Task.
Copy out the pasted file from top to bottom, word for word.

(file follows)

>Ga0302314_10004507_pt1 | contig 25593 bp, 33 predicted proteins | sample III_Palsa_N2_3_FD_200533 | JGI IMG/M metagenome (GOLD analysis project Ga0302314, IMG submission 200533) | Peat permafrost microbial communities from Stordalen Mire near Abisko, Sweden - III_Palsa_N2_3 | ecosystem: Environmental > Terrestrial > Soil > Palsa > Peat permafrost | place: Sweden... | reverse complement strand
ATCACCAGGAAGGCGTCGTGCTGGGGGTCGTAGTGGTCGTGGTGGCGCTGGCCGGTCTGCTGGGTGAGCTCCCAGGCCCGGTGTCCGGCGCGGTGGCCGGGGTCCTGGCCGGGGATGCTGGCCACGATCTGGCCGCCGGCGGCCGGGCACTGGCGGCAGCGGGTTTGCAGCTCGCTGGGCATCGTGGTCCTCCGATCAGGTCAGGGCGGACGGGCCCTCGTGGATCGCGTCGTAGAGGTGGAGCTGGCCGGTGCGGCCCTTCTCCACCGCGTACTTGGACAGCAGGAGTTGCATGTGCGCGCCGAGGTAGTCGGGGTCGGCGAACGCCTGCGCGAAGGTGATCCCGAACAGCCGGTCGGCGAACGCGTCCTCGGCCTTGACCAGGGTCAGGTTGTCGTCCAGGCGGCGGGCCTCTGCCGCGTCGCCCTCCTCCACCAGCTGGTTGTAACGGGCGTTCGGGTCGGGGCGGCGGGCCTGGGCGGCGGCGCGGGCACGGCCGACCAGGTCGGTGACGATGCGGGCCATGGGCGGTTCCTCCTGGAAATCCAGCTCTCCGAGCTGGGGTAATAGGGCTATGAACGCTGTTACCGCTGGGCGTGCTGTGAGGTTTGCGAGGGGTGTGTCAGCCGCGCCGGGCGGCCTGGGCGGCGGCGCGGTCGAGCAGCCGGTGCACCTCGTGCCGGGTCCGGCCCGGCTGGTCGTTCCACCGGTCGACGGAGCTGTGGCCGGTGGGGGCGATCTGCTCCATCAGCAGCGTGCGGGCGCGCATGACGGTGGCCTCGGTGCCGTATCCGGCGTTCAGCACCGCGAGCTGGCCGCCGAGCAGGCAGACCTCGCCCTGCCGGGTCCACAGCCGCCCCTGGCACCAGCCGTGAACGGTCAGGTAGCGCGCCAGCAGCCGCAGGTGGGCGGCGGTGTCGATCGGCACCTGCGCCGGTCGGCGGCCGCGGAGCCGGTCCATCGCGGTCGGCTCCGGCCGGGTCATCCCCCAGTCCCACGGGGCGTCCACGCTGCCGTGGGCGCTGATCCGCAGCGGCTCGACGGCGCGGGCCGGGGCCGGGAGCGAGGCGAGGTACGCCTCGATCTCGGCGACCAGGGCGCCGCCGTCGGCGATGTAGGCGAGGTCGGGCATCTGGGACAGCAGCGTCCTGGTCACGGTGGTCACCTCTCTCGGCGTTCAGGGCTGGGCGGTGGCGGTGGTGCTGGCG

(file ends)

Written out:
>Ga0302314_10004507_pt1 | contig 25593 bp, 33 predicted proteins | sample III_Palsa_N2_3_FD_200533 | JGI IMG/M metagenome (GOLD analysis project Ga0302314, IMG submission 200533) | Peat permafrost microbial communities from Stordalen Mire near Abisko, Sweden - III_Palsa_N2_3 | ecosystem: Environmental > Terrestrial > Soil > Palsa > Peat permafrost | place: Sweden... | reverse complement strand
ATCACCAGGAAGGCGTCGTGCTGGGGGTCGTAGTGGTCGTGGTGGCGCTGGCCGGTCTGCTGGGTGAGCTCCCAGGCCCGGTGTCCGGCGCGGTGGCCGGGGTCCTGGCCGGGGATGCTGGCCACGATCTGGCCGCCGGCGGCCGGGCACTGGCGGCAGCGGGTTTGCAGCTCGCTGGGCATCGTGGTCCTCCGATCAGGTCAGGGCGGACGGGCCCTCGTGGATCGCGTCGTAGAGGTGGAGCTGGCCGGTGCGGCCCTTCTCCACCGCGTACTTGGACAGCAGGAGTTGCATGTGCGCGCCGAGGTAGTCGGGGTCGGCGAACGCCTGCGCGAAGGTGATCCCGAACAGCCGGTCGGCGAACGCGTCCTCGGCCTTGACCAGGGTCAGGTTGTCGTCCAGGCGGCGGGCCTCTGCCGCGTCGCCCTCCTCCACCAGCTGGTTGTAACGGGCGTTCGGGTCGGGGCGGCGGGCCTGGGCGGCGGCGCGGGCACGGCCGACCAGGTCGGTGACGATGCGGGCCATGGGCGGTTCCTCCTGGAAATCCAGCTCTCCGAGCTGGGGTAATAGGGCTATGAACGCTGTTACCGCTGGGCGTGCTGTGAGGTTTGCGAGGGGTGTGTCAGCCGCGCCGGGCGGCCTGGGCGGCGGCGCGGTCGAGCAGCCGGTGCACCTCGTGCCGGGTCCGGCCCGGCTGGTCGTTCCACCGGTCGACGGAGCTGTGGCCGGTGGGGGCGATCTGCTCCATCAGCAGCGTGCGGGCGCGCATGACGGTGGCCTCGGTGCCGTATCCGGCGTTCAGCACCGCGAGCTGGCCGCCGAGCAGGCAGACCTCGCCCTGCCGGGTCCACAGCCGCCCCTGGCACCAGCCGTGAACGGTCAGGTAGCGCGCCAGCAGCCGCAGGTGGGCGGCGGTGTCGATCGGCACCTGCGCCGGTCGGCGGCCGCGGAGCCGGTCCATCGCGGTCGGCTCCGGCCGGGTCATCCCCCAGTCCCACGGGGCGTCCACGCTGCCGTGGGCGCTGATCCGCAGCGGCTCGACGGCGCGGGCCGGGGCCGGGAGCGAGGCGAGGTACGCCTCGATCTCGGCGACCAGGGCGCCGCCGTCGGCGATGTAGGCGAGGTCGGGCATCTGGGACAGCAGCGTCCTGGTCACGGTGGTCACCTCTCTCGGCGTTCAGGGCTGGGCGGTGGCGGTGGTGCTGGCG